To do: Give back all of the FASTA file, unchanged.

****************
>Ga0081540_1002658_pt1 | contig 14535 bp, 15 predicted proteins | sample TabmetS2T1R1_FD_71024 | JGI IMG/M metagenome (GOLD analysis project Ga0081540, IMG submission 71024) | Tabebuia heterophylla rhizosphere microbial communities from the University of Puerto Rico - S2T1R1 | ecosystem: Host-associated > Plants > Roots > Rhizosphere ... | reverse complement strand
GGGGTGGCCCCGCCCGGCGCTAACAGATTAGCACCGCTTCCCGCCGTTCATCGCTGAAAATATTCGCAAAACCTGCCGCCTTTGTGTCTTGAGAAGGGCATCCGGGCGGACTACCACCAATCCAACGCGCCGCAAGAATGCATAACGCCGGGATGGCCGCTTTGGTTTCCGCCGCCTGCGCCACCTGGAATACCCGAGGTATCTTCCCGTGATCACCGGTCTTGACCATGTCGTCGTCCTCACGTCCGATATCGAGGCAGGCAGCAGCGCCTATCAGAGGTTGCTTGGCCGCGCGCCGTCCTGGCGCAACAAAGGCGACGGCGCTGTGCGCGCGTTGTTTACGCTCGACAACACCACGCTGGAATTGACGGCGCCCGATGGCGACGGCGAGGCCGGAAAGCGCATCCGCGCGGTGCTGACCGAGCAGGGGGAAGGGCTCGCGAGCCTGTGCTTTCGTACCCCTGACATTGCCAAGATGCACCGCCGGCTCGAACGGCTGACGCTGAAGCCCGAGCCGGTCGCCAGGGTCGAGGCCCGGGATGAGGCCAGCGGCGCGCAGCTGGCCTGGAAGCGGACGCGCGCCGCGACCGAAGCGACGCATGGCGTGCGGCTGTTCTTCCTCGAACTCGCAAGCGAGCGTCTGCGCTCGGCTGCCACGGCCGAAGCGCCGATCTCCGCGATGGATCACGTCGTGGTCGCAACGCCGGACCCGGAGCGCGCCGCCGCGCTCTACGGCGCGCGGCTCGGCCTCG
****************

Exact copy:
>Ga0081540_1002658_pt1 | contig 14535 bp, 15 predicted proteins | sample TabmetS2T1R1_FD_71024 | JGI IMG/M metagenome (GOLD analysis project Ga0081540, IMG submission 71024) | Tabebuia heterophylla rhizosphere microbial communities from the University of Puerto Rico - S2T1R1 | ecosystem: Host-associated > Plants > Roots > Rhizosphere ... | reverse complement strand
GGGGTGGCCCCGCCCGGCGCTAACAGATTAGCACCGCTTCCCGCCGTTCATCGCTGAAAATATTCGCAAAACCTGCCGCCTTTGTGTCTTGAGAAGGGCATCCGGGCGGACTACCACCAATCCAACGCGCCGCAAGAATGCATAACGCCGGGATGGCCGCTTTGGTTTCCGCCGCCTGCGCCACCTGGAATACCCGAGGTATCTTCCCGTGATCACCGGTCTTGACCATGTCGTCGTCCTCACGTCCGATATCGAGGCAGGCAGCAGCGCCTATCAGAGGTTGCTTGGCCGCGCGCCGTCCTGGCGCAACAAAGGCGACGGCGCTGTGCGCGCGTTGTTTACGCTCGACAACACCACGCTGGAATTGACGGCGCCCGATGGCGACGGCGAGGCCGGAAAGCGCATCCGCGCGGTGCTGACCGAGCAGGGGGAAGGGCTCGCGAGCCTGTGCTTTCGTACCCCTGACATTGCCAAGATGCACCGCCGGCTCGAACGGCTGACGCTGAAGCCCGAGCCGGTCGCCAGGGTCGAGGCCCGGGATGAGGCCAGCGGCGCGCAGCTGGCCTGGAAGCGGACGCGCGCCGCGACCGAAGCGACGCATGGCGTGCGGCTGTTCTTCCTCGAACTCGCAAGCGAGCGTCTGCGCTCGGCTGCCACGGCCGAAGCGCCGATCTCCGCGATGGATCACGTCGTGGTCGCAACGCCGGACCCGGAGCGCGCCGCCGCGCTCTACGGCGCGCGGCTCGGCCTCG